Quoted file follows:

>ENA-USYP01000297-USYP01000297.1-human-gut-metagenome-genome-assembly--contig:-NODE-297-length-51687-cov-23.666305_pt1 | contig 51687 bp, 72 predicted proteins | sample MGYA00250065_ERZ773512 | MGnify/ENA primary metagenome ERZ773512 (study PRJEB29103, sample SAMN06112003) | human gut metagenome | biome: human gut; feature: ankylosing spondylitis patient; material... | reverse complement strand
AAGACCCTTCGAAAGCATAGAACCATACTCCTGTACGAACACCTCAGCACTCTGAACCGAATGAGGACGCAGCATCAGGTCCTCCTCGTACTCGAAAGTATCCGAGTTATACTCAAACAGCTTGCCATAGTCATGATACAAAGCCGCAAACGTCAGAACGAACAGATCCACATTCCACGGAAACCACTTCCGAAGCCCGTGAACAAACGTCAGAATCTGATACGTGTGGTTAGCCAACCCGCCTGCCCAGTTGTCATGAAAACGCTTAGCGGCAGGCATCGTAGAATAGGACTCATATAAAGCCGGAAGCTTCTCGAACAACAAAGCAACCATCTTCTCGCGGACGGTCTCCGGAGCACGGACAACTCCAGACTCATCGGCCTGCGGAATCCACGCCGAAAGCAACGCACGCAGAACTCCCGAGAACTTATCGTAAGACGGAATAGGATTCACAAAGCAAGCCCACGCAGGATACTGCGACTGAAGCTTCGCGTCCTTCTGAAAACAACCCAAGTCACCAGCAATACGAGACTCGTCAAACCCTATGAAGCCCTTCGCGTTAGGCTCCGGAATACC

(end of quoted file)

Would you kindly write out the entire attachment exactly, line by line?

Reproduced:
>ENA-USYP01000297-USYP01000297.1-human-gut-metagenome-genome-assembly--contig:-NODE-297-length-51687-cov-23.666305_pt1 | contig 51687 bp, 72 predicted proteins | sample MGYA00250065_ERZ773512 | MGnify/ENA primary metagenome ERZ773512 (study PRJEB29103, sample SAMN06112003) | human gut metagenome | biome: human gut; feature: ankylosing spondylitis patient; material... | reverse complement strand
AAGACCCTTCGAAAGCATAGAACCATACTCCTGTACGAACACCTCAGCACTCTGAACCGAATGAGGACGCAGCATCAGGTCCTCCTCGTACTCGAAAGTATCCGAGTTATACTCAAACAGCTTGCCATAGTCATGATACAAAGCCGCAAACGTCAGAACGAACAGATCCACATTCCACGGAAACCACTTCCGAAGCCCGTGAACAAACGTCAGAATCTGATACGTGTGGTTAGCCAACCCGCCTGCCCAGTTGTCATGAAAACGCTTAGCGGCAGGCATCGTAGAATAGGACTCATATAAAGCCGGAAGCTTCTCGAACAACAAAGCAACCATCTTCTCGCGGACGGTCTCCGGAGCACGGACAACTCCAGACTCATCGGCCTGCGGAATCCACGCCGAAAGCAACGCACGCAGAACTCCCGAGAACTTATCGTAAGACGGAATAGGATTCACAAAGCAAGCCCACGCAGGATACTGCGACTGAAGCTTCGCGTCCTTCTGAAAACAACCCAAGTCACCAGCAATACGAGACTCGTCAAACCCTATGAAGCCCTTCGCGTTAGGCTCCGGAATACC